In today’s age, with the relentless media portrayals of what it means to be attractive and fashionable, an increasing number of people are struggling with concerns around their body image. Eating disorders like anorexia and bulimia are becoming increasingly common among teenagers. Others are struggling with depression, anxiety and low self-esteem.
What is important to keep in mind is that body image is not the same as your physical appearance; rather, it is your perception and your attitude regarding your physical appearance. The answer, therefore, lies in changing not your appearance, but rather your attitude towards yourself. The key is then to maintain a positive mindset, accept yourself, prioritise your health, look at the bigger picture, and be comfortable with who you are.
1 Identify unrealistic expectations : We’re all born with a certain body type – understand the things that you can and cannot change about yourself. Identify and modify the unrealistic and perfectionist expectations that you have, and make sure that you don’t compromise with your health in order to fulfil them.
2 Question media messages: The media constantly bombards us with images of what is attractive and what is trending – be it size zero models, ripped abs or the fashion statements they make. Question the media’s messages and what it’s promoting, rather than blindly accepting the trends.
3 Become aware of your comparisons: You may often not even realise when you start drawing comparisons between yourself and others. Judge yourself on your own merit; don’t compare yourself with others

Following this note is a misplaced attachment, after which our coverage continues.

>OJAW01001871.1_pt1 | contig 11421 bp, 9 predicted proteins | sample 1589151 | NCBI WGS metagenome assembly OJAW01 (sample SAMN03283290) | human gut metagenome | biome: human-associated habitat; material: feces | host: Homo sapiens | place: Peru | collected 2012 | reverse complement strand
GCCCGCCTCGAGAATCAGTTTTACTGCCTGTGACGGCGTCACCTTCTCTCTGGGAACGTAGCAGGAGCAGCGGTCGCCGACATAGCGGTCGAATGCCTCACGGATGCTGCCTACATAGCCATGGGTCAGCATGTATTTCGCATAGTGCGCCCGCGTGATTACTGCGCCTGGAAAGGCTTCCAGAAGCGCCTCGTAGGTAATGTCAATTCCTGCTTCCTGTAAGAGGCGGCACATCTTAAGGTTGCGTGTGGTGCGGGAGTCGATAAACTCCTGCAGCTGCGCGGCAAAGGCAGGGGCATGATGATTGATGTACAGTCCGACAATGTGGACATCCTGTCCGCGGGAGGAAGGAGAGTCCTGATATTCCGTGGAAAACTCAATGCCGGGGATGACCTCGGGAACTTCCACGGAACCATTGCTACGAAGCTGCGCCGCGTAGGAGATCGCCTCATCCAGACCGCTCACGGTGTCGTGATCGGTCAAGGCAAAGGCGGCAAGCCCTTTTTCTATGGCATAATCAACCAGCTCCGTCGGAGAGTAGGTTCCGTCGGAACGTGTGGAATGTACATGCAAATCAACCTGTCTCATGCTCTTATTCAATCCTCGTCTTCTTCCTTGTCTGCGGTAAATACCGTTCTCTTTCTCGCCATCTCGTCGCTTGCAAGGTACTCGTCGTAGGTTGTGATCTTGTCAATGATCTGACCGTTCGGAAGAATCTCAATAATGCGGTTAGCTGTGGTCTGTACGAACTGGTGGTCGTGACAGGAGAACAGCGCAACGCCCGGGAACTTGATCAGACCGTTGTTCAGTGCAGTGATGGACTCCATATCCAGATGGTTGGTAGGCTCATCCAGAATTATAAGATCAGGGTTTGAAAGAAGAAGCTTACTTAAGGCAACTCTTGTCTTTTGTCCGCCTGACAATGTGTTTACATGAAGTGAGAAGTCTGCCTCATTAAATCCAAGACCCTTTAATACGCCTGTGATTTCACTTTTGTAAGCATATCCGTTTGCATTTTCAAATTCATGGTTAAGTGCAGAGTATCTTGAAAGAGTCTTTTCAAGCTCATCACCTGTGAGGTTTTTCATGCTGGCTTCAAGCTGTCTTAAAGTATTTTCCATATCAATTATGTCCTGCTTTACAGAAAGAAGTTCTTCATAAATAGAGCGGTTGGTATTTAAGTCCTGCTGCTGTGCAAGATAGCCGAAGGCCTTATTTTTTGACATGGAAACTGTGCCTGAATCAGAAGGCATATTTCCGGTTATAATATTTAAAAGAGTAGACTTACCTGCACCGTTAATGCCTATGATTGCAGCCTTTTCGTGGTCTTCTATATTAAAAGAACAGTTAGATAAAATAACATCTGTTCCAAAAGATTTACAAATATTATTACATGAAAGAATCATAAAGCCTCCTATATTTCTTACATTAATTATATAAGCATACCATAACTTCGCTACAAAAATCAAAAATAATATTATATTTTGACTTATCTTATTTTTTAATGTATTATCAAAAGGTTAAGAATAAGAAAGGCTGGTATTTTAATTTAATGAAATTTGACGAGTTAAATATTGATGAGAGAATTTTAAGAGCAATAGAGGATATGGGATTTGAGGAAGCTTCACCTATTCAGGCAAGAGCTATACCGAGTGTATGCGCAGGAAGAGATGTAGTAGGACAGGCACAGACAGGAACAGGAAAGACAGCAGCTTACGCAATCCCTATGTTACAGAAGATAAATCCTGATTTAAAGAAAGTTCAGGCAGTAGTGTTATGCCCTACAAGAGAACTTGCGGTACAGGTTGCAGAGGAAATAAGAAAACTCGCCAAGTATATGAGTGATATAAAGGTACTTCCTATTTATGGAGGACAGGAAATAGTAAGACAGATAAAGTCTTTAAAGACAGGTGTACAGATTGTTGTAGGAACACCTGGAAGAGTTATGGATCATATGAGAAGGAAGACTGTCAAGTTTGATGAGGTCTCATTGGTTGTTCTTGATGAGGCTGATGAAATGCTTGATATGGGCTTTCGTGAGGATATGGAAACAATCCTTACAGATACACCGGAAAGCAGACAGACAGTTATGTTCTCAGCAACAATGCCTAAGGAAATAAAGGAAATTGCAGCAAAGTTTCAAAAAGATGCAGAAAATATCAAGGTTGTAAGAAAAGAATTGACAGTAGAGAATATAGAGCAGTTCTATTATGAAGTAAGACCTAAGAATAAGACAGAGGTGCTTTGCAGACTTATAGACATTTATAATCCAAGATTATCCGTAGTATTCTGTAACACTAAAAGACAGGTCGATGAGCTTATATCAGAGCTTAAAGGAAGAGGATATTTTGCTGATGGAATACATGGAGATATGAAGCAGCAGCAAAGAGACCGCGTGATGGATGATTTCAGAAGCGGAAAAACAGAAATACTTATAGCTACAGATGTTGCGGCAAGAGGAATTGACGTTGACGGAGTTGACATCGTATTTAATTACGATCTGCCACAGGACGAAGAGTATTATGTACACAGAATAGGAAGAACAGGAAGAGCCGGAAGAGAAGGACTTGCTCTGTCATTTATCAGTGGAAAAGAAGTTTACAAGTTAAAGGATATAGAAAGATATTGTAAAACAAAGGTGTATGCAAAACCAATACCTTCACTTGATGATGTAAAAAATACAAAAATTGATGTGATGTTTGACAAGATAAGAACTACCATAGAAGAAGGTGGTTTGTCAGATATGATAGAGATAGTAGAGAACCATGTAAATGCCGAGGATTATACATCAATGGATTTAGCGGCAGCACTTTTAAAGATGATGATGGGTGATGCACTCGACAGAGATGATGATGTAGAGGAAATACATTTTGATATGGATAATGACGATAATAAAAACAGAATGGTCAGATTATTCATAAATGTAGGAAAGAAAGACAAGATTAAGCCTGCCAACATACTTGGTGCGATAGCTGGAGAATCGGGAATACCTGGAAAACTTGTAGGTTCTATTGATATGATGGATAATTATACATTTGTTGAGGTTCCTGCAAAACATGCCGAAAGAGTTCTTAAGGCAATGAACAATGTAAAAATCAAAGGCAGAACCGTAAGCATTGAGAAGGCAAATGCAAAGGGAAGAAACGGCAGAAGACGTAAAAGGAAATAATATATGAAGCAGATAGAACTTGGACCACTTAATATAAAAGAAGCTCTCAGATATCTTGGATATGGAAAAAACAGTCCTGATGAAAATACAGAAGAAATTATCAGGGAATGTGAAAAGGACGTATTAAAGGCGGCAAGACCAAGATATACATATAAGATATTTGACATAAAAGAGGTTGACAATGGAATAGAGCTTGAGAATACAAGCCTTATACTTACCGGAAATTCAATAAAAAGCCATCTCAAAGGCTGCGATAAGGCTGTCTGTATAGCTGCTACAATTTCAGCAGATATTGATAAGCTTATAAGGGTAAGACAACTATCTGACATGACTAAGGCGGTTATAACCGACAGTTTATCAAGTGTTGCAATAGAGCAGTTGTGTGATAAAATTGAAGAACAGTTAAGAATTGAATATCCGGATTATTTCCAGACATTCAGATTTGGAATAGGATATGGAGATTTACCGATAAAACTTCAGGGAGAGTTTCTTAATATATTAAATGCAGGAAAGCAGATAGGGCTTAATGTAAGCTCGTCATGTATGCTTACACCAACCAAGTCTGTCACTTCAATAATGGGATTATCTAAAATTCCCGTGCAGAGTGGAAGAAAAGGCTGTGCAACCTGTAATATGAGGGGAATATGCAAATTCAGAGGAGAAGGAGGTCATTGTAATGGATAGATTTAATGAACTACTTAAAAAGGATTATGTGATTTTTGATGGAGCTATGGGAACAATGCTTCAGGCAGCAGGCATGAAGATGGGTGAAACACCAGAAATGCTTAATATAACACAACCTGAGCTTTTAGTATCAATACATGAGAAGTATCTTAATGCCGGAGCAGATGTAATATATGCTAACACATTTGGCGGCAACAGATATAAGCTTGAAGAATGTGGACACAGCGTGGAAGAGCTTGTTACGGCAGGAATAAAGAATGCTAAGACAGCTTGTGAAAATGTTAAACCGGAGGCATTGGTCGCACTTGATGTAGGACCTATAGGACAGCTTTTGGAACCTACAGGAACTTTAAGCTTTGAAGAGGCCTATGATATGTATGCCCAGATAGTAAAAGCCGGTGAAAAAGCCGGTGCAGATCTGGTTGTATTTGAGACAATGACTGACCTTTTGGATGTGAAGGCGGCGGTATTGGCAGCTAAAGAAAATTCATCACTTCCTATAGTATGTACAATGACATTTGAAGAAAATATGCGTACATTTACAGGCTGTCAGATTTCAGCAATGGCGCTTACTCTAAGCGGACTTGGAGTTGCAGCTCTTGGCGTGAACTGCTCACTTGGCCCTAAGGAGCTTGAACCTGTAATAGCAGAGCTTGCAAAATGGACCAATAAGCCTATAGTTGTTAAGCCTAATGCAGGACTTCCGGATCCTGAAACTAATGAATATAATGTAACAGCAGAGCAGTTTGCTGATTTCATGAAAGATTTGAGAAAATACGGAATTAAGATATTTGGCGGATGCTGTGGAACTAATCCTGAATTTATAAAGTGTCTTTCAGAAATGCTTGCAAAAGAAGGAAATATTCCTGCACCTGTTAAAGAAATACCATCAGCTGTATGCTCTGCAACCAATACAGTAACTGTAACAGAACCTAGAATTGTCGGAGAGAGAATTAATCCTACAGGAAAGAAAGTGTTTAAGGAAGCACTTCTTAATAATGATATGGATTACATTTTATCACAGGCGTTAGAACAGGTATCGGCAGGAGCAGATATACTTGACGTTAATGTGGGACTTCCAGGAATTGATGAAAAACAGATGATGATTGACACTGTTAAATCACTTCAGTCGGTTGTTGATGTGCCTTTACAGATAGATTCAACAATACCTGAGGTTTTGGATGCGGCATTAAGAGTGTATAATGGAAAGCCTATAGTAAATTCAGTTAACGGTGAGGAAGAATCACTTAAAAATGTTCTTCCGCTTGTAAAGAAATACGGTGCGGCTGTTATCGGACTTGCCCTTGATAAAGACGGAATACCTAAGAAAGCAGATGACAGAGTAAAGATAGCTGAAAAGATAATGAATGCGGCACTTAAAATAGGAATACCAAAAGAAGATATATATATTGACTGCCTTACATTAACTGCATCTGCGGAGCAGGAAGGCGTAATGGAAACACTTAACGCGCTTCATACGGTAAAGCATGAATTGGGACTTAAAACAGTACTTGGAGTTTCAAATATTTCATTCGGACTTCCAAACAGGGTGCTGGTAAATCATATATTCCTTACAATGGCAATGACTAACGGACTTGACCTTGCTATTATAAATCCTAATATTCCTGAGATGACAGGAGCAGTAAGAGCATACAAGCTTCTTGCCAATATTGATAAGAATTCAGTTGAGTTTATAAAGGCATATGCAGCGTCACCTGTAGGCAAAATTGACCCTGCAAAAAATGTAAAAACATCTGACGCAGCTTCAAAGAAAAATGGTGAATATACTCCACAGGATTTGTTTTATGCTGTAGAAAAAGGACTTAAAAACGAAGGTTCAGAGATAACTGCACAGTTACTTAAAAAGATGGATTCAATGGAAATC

4 Don’t let self-esteem be affected by appearance: Don’t let your appearance define who you are. Your appearance is only one part of your entire personality. Your self-appraisal needs to be holistic and realistic, rather than focusing only on one aspect of yourself.
5 Focus on health rather than appearance: Exercising and eating healthy are important for each and every one of us, not just for people who want to lose weight. Focus on working out and eating right to stay fit and feel good about yourself, rather than to lose weight or inches.
6 Identify your stereotypes: People tend to label and categorise others based on some loosely held associations and generalisations. It’s important for you to be able to identify your own stereotypes and introspect on the meanings you assign to various aspects of people’s appearance.
7 Find your own comfort zone: There’s no one single perfect way of being. Don’t let messages from the media, society or your family determine how you should or should not look. Find your own comfort zone.
The author is director, mental health and behavioural sciences, Fortis Healthcare